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What it Really Means to be “Cloud Native” in the Storage World

cloud native

For Cloud Native, Architecture Matters

The term ‘cloud native’ is widely used in technical circles but doesn’t have a particularly clear definition. The confusion lies in the fact that being ‘cloud native’ has little to do with the environment your application is deployed to—the term is equally applicable to on-premise or the public cloud. Rather, the term refers to application and architecture characteristics.

Evidence can be found in the Cloud Native Computing Foundation’s most recent definition of the term:

Cloud native technologies empower organizations to build and run scalable applications in modern, dynamic environments such as public, private, and hybrid clouds. Containers, service meshes, microservices, immutable infrastructure, and declarative APIs exemplify this approach.

These techniques enable loosely coupled systems that are resilient, manageable, and observable. Combined with robust automation, they allow engineers to make high-impact changes frequently and predictably with minimal toil.

What is Cloud Native Storage?

So what does it mean for storage to be cloud native? In a nutshell, it has to behave in the same dynamic, API-driven way as everything else in the cloud native ecosystem. The two storage-specific questions that determine a storage system’s Cloud Native credibility. They are:

  • It is purpose-built for Kubernetes

  • It is compatible with Amazon’s S3 API

Let’s take a look at these criteria in more detail.

Cloud Native Storage is Object Storage

Modern application architecture is based on object storage, and S3 is, by default, the API language of the cloud.  Because object storage is the only kind of storage that is designed to handle the amount of data the cloud native applications generate, at a price companies can afford and at the speed users expect – it dominates modern storage. Other attributes of object storage include a superior approach to distribution, better resiliency and higher availability than competing block or file storage.

These are the attributes expected by cloud native applications.

The Amazon S3 API is the defacto standard for object storage to the point where every object storage software vendor claims compatibility. That said, AWS S3 compatibility is effectively binary. It works in all cases or it doesn’t.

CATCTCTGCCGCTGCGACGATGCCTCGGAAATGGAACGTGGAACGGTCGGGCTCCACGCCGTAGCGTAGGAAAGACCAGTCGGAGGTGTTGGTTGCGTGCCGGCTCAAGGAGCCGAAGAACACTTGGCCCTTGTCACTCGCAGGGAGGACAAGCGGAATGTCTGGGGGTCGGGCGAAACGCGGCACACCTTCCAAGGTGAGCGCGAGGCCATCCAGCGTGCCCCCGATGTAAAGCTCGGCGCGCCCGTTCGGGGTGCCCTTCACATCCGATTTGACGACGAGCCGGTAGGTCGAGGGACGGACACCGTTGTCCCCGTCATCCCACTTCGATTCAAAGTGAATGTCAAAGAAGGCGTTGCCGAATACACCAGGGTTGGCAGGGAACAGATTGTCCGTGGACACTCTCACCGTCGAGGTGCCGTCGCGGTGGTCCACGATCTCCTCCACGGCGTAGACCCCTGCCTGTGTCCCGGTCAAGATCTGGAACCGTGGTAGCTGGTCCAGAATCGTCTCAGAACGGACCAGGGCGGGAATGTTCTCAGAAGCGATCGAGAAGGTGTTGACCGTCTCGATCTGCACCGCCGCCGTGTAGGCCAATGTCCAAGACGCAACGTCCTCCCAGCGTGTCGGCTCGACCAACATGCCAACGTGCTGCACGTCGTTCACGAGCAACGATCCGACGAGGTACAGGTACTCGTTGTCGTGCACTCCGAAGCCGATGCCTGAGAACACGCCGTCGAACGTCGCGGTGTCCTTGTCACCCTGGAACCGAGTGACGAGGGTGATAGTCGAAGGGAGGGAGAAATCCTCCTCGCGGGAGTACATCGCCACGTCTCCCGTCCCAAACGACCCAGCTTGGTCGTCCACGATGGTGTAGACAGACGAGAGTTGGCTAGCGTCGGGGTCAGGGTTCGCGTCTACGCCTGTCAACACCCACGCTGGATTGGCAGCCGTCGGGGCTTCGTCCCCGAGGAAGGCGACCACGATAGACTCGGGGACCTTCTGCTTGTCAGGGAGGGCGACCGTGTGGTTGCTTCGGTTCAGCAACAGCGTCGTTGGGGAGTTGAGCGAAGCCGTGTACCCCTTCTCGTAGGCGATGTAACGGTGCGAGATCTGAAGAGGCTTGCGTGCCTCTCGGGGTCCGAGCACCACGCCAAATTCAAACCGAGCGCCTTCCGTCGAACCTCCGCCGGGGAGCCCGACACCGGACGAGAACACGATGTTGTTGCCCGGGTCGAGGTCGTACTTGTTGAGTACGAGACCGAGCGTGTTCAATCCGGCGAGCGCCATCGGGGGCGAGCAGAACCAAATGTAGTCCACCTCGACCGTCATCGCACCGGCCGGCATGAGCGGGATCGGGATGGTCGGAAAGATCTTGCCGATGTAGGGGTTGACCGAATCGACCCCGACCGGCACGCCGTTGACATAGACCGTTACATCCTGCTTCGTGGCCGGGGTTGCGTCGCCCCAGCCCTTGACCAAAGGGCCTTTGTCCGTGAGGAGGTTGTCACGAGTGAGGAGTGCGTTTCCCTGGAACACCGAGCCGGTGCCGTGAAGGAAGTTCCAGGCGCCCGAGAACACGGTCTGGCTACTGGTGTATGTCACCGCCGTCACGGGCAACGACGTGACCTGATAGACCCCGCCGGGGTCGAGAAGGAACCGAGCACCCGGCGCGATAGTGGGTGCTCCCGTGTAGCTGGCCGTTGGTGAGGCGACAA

That means is that there are hundreds, perhaps thousands of corner cases where what you expect to happen does not. This is an area where Open Source software has a significant advantage. Given the size and diversity of the applications, operating systems and hardware architecture they have seen most of corner cases.

As an application creator this matters. You will need to test your applications against those vendors. Open Source makes it easy to assess vendor claims and determine what platform performs against your applications. If it passes, it is likely cloud native. If it doesn’t, it isn’t.

Cloud Native Storage: Kubernetes Native

The second criteria for being ‘cloud native’ is to use a distributed architecture that leverages an external container orchestration platform. This means being Kubernetes native is a defining attribute of cloud native storage. Kubernetes is already the clear industry winner when it comes to container orchestration, so being built to work with Kubernetes is essential for a storage solution to be considered cloud native.
What exactly does it mean for a storage to be Kubernetes native? We think there are six main criteria.

1. Let Kubernetes orchestrate storage nodes

Kubernetes is a powerful orchestrator, and can be leveraged to handle both compute and storage orchestration. A truly cloud native storage option like MinIO integrates with Kubernetes, allowing operators to manage storage with the Kubernetes interface and Kubernetes to handle everything from provisioning to volume placement.

Read more…

Business Challenge:We've curated the most common business challenges Persistent data storage in cloud native applications
Stage:We've split the research process into 3 tasks Explore Solutions

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